I wonder what brings people off the streets of the city and into sanctuaries in the middle of the day on Good Friday. I wonder if there are some who do not really understand what the church is doing: taking off an hour, or three hours, to worship a man who died most horribly, more horribly than most of us dare to imagine, and not only to die horribly but to die in shame, forsaken, derided, outcast, unable to lift a finger to help himself. What is he doing there?

What brings people off the streets to worship a man who died horribly?

There are always many more people at church on Easter Sunday than there are on Good Friday. But on Good Friday we find ourselves at the very heart and center of our Christian faith. Who is this man who is tormented, not only by extreme pain and utter degradation, but also by the most elemental form of bodily desperation—to die of thirst like a nameless migrant expiring alone in the desert along the border?  In this death that he freely chooses, Jesus comes alongside the least and the lost of humanity. Even the most basic, most elemental human comfort is denied him.

I beg you to think about this. There are three men on crosses that day. All of them are in prolonged agony. All of them are suffering extreme thirst. Why should the historian bother to record the fact that Jesus said he was thirsty? According to the scriptures, he was fully human in the most fundamental sense. If, in his incarnate life, Jesus had drunk the water in Flint, Michigan, he also would have been poisoned just like us. He was completely vulnerable on the cross. He needed real water, not metaphorical water, and no one gave him any. Williams, with her remarkable imagination, permits us to see the intricate connection between actual water—pure mountain streams, great lakes and seas, vast oceans, all of it created by God, all of it endangered by the carelessness and greed of humankind—and the living water of eternal life in Jesus Christ.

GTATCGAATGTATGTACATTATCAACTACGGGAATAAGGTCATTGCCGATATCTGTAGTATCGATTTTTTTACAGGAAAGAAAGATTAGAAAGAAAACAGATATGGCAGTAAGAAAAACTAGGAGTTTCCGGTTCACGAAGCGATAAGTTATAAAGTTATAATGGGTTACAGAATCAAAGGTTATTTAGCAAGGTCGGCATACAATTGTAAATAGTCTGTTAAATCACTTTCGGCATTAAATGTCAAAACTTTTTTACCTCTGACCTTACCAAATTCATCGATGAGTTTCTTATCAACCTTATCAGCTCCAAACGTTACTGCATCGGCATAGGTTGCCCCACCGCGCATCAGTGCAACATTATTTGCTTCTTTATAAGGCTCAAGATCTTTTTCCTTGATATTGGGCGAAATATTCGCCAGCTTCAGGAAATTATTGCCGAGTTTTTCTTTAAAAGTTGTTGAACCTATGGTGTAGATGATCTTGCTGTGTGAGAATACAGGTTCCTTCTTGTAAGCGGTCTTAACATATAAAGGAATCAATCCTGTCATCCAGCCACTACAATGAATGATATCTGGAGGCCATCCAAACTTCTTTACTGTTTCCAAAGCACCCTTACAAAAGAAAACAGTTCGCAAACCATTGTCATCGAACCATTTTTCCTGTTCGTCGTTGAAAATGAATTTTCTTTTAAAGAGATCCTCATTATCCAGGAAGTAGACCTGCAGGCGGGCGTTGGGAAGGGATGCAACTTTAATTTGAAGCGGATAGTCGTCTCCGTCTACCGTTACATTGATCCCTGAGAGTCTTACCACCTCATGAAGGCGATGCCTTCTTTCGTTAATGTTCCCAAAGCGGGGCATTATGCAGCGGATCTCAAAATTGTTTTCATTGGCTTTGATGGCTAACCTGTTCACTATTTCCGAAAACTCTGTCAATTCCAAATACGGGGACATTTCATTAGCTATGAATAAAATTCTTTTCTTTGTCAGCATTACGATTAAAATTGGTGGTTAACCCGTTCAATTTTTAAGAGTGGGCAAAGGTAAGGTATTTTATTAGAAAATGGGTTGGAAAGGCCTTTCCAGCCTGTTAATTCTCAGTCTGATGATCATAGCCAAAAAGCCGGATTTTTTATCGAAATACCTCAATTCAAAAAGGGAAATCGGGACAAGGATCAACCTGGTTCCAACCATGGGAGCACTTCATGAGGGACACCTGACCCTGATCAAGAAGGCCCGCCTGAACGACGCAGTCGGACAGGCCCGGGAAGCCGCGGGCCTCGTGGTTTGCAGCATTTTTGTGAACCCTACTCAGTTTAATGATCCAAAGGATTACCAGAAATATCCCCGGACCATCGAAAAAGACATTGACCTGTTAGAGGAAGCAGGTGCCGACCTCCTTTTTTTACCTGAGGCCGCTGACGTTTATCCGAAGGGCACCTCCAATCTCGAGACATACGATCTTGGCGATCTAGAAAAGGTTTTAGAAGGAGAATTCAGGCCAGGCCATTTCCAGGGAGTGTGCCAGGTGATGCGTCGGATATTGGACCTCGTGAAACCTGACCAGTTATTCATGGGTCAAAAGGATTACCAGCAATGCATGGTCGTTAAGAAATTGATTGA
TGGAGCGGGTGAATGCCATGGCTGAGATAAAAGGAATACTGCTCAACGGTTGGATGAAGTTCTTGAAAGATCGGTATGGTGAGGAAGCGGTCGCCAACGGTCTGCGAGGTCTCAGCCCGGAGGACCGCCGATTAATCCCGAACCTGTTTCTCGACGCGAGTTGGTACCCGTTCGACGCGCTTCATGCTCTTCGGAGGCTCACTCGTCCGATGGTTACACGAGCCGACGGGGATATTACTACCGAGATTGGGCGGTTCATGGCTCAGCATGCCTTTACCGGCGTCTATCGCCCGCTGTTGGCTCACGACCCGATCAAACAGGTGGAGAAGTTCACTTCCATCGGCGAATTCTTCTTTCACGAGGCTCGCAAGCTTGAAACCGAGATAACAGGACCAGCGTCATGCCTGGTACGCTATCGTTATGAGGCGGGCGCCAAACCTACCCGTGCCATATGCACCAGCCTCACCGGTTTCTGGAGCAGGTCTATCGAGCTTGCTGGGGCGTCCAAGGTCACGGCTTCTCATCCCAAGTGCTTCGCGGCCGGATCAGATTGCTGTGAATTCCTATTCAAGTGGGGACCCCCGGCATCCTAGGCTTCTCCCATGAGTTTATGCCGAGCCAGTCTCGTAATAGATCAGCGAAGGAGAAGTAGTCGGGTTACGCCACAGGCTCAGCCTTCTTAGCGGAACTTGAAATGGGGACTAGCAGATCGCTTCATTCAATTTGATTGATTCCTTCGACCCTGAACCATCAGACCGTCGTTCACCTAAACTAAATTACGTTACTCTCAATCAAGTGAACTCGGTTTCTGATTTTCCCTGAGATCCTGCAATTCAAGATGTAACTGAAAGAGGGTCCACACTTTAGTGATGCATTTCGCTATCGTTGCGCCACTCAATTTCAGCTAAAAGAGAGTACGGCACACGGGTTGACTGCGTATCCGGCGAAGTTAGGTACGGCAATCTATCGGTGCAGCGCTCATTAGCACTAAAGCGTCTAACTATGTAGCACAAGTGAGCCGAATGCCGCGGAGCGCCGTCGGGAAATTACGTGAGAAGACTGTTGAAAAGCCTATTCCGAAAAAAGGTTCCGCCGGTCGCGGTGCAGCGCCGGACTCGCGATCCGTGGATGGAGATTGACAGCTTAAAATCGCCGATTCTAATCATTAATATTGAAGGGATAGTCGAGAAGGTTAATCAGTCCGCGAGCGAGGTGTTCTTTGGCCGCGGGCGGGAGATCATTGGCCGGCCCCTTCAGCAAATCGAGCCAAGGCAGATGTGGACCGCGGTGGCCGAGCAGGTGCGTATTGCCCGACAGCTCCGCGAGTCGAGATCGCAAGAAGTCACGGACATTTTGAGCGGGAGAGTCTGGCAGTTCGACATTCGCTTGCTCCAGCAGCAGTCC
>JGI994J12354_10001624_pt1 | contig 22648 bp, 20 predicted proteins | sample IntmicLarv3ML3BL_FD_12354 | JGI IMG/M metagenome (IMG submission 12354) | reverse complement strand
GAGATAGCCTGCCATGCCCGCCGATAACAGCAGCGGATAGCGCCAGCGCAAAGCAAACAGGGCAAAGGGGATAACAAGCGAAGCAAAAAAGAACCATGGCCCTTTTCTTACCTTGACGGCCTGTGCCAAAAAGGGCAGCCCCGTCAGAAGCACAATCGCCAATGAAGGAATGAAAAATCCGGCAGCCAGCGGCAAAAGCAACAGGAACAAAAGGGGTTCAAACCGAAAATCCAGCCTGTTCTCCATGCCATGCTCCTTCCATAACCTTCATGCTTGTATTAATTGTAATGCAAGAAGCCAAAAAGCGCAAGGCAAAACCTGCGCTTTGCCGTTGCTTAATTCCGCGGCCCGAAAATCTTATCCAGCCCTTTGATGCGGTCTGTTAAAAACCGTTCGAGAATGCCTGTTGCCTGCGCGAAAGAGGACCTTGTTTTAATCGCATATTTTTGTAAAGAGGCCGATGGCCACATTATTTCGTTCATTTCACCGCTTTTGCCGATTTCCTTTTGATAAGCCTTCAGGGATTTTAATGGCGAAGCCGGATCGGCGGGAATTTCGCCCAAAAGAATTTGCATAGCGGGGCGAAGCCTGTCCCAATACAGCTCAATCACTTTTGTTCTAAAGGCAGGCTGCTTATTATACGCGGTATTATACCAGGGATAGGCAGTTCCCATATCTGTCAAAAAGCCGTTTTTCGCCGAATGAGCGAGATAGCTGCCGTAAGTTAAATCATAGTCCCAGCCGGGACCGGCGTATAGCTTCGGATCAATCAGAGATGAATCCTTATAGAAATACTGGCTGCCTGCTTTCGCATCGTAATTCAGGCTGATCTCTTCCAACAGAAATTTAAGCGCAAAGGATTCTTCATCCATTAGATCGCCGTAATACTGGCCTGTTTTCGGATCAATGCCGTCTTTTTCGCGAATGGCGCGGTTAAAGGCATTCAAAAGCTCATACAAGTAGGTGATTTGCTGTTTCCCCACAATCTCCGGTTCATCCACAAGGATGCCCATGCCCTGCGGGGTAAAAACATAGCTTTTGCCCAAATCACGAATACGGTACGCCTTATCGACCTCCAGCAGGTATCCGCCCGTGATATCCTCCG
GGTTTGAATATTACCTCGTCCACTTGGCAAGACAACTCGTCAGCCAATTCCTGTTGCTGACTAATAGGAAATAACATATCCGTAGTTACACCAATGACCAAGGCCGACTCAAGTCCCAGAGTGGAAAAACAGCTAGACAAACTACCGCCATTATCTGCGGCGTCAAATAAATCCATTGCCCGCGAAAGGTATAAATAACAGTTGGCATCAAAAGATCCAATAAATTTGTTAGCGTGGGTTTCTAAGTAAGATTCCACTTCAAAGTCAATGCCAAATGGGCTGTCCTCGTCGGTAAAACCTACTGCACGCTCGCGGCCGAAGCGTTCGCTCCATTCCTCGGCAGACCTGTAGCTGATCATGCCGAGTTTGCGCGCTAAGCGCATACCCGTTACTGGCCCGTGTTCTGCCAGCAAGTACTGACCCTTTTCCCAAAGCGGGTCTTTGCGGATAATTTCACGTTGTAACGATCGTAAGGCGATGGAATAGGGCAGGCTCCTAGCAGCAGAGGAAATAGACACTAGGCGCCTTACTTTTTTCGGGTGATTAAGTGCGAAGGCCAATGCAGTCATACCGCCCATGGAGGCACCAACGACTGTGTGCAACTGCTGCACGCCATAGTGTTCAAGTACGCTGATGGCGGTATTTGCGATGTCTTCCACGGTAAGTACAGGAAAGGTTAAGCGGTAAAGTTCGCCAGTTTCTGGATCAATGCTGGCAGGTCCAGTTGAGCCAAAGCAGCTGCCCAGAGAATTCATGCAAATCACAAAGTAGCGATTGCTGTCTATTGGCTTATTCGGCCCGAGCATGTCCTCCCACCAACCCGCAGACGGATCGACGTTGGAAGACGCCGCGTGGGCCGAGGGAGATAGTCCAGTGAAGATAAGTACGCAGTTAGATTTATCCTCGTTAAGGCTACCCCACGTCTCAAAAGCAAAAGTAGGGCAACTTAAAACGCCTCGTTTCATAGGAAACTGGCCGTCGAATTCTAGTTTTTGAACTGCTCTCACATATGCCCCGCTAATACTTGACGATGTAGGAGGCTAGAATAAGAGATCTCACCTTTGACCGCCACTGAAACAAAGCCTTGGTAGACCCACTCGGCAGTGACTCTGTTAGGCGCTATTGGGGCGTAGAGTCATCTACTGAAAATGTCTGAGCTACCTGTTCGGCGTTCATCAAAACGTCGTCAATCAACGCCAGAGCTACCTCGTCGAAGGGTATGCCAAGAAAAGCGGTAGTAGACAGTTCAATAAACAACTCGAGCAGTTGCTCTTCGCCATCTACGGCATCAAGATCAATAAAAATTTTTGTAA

The water from Jesus’ side, together with the life-giving blood of the Lamb, is the metaphor for the eternal life that God gives to our human race, our race that seems more than ever to be bent on destroying itself and its beautiful planet. The interplay here between symbolism and factual reality is endlessly rich. Human beings cannot live without water. In the age to come, in the city of God that will come down from heaven, there is a river of unquenchable love, bought for us by the agony and thirst of the only begotten Son of God. Come to his water. Come to his cross. Come to his blood, shed for you . . . and find for yourselves the gift of the love that will never fail.

This article is adapted from Fleming Rutledge’s book Three Hours: Sermons for Good Friday (just published by Eerdmans), which consists of the seven sermons Rutledge delivered on March 30, 2018, at St. Thomas Church Fifth Avenue, in New York City. A version of this article appears in the print edition under the title “Thirsting with Jesus.”